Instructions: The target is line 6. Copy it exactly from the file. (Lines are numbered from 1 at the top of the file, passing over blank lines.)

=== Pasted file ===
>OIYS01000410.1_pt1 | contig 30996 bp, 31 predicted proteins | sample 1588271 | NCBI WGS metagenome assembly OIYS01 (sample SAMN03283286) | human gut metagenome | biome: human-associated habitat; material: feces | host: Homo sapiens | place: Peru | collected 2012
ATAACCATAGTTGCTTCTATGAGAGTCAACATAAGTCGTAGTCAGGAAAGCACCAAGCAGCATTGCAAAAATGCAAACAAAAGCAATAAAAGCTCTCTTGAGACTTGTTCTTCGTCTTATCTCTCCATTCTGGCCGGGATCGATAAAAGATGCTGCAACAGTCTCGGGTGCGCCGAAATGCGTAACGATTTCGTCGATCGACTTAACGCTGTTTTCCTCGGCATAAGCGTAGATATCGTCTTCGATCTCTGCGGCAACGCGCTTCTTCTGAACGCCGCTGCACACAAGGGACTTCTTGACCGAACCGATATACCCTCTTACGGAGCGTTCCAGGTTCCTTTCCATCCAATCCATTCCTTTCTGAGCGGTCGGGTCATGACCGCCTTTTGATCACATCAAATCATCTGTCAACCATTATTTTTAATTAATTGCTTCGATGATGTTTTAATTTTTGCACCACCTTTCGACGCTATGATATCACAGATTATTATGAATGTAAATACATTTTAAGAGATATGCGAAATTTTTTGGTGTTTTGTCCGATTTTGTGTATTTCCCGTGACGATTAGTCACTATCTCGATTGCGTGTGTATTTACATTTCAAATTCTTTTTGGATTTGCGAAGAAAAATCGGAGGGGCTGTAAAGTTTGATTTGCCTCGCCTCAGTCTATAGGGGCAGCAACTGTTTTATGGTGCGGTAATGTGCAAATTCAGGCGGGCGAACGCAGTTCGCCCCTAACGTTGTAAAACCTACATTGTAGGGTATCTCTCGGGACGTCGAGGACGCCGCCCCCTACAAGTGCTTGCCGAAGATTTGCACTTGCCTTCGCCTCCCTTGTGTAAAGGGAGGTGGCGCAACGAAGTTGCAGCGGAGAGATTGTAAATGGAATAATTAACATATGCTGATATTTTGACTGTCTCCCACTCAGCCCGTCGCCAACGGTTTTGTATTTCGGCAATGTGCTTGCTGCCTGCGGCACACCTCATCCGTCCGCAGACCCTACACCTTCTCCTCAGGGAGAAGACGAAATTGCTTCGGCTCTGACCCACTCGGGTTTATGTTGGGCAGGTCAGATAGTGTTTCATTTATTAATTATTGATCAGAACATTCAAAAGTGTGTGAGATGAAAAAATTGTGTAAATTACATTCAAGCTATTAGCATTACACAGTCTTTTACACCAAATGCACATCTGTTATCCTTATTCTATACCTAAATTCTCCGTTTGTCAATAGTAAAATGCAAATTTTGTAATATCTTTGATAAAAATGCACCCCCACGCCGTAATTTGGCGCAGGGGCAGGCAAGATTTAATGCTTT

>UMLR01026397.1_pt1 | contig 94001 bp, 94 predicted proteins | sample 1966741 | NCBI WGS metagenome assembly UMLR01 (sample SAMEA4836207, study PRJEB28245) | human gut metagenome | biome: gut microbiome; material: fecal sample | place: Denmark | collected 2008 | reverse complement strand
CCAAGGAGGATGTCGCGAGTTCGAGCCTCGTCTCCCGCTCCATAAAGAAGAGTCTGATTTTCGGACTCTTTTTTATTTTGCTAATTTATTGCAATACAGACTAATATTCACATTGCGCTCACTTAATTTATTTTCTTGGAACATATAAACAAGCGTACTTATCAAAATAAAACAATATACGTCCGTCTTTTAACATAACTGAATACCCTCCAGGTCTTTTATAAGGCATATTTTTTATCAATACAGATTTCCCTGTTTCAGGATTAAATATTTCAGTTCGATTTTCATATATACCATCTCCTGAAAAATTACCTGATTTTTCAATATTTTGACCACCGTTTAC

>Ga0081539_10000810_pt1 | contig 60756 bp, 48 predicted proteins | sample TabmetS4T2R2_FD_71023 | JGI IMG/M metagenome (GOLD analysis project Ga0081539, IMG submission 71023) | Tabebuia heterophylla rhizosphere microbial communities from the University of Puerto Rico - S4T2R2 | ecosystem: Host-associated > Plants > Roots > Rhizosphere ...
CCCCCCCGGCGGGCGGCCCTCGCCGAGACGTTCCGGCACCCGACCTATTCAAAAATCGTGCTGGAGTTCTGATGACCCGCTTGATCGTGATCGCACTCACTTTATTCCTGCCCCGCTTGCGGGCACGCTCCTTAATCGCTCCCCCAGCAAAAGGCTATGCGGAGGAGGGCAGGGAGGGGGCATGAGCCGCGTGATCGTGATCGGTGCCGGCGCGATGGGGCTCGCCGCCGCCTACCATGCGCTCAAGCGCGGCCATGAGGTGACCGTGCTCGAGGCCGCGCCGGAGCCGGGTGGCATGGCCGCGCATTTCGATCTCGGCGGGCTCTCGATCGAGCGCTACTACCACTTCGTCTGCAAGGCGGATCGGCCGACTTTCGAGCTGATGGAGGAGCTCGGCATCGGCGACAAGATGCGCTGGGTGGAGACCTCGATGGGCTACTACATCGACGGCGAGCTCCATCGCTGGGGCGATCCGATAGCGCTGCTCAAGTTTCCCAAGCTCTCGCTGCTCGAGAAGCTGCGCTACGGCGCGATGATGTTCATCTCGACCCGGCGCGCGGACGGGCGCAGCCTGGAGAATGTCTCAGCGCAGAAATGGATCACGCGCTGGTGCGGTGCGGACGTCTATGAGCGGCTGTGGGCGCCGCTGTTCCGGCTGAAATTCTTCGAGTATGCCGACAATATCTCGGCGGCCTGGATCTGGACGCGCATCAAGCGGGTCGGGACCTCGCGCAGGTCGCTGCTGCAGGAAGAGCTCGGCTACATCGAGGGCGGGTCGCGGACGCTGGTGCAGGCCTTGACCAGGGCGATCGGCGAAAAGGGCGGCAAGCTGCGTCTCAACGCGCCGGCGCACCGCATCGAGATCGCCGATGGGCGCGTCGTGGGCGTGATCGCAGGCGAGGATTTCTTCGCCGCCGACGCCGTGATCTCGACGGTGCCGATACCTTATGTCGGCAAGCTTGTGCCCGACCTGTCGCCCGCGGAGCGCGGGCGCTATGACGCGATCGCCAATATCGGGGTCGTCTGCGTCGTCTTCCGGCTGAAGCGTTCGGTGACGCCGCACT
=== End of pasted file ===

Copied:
CCCCCCCGGCGGGCGGCCCTCGCCGAGACGTTCCGGCACCCGACCTATTCAAAAATCGTGCTGGAGTTCTGATGACCCGCTTGATCGTGATCGCACTCACTTTATTCCTGCCCCGCTTGCGGGCACGCTCCTTAATCGCTCCCCCAGCAAAAGGCTATGCGGAGGAGGGCAGGGAGGGGGCATGAGCCGCGTGATCGTGATCGGTGCCGGCGCGATGGGGCTCGCCGCCGCCTACCATGCGCTCAAGCGCGGCCATGAGGTGACCGTGCTCGAGGCCGCGCCGGAGCCGGGTGGCATGGCCGCGCATTTCGATCTCGGCGGGCTCTCGATCGAGCGCTACTACCACTTCGTCTGCAAGGCGGATCGGCCGACTTTCGAGCTGATGGAGGAGCTCGGCATCGGCGACAAGATGCGCTGGGTGGAGACCTCGATGGGCTACTACATCGACGGCGAGCTCCATCGCTGGGGCGATCCGATAGCGCTGCTCAAGTTTCCCAAGCTCTCGCTGCTCGAGAAGCTGCGCTACGGCGCGATGATGTTCATCTCGACCCGGCGCGCGGACGGGCGCAGCCTGGAGAATGTCTCAGCGCAGAAATGGATCACGCGCTGGTGCGGTGCGGACGTCTATGAGCGGCTGTGGGCGCCGCTGTTCCGGCTGAAATTCTTCGAGTATGCCGACAATATCTCGGCGGCCTGGATCTGGACGCGCATCAAGCGGGTCGGGACCTCGCGCAGGTCGCTGCTGCAGGAAGAGCTCGGCTACATCGAGGGCGGGTCGCGGACGCTGGTGCAGGCCTTGACCAGGGCGATCGGCGAAAAGGGCGGCAAGCTGCGTCTCAACGCGCCGGCGCACCGCATCGAGATCGCCGATGGGCGCGTCGTGGGCGTGATCGCAGGCGAGGATTTCTTCGCCGCCGACGCCGTGATCTCGACGGTGCCGATACCTTATGTCGGCAAGCTTGTGCCCGACCTGTCGCCCGCGGAGCGCGGGCGCTATGACGCGATCGCCAATATCGGGGTCGTCTGCGTCGTCTTCCGGCTGAAGCGTTCGGTGACGCCGCACT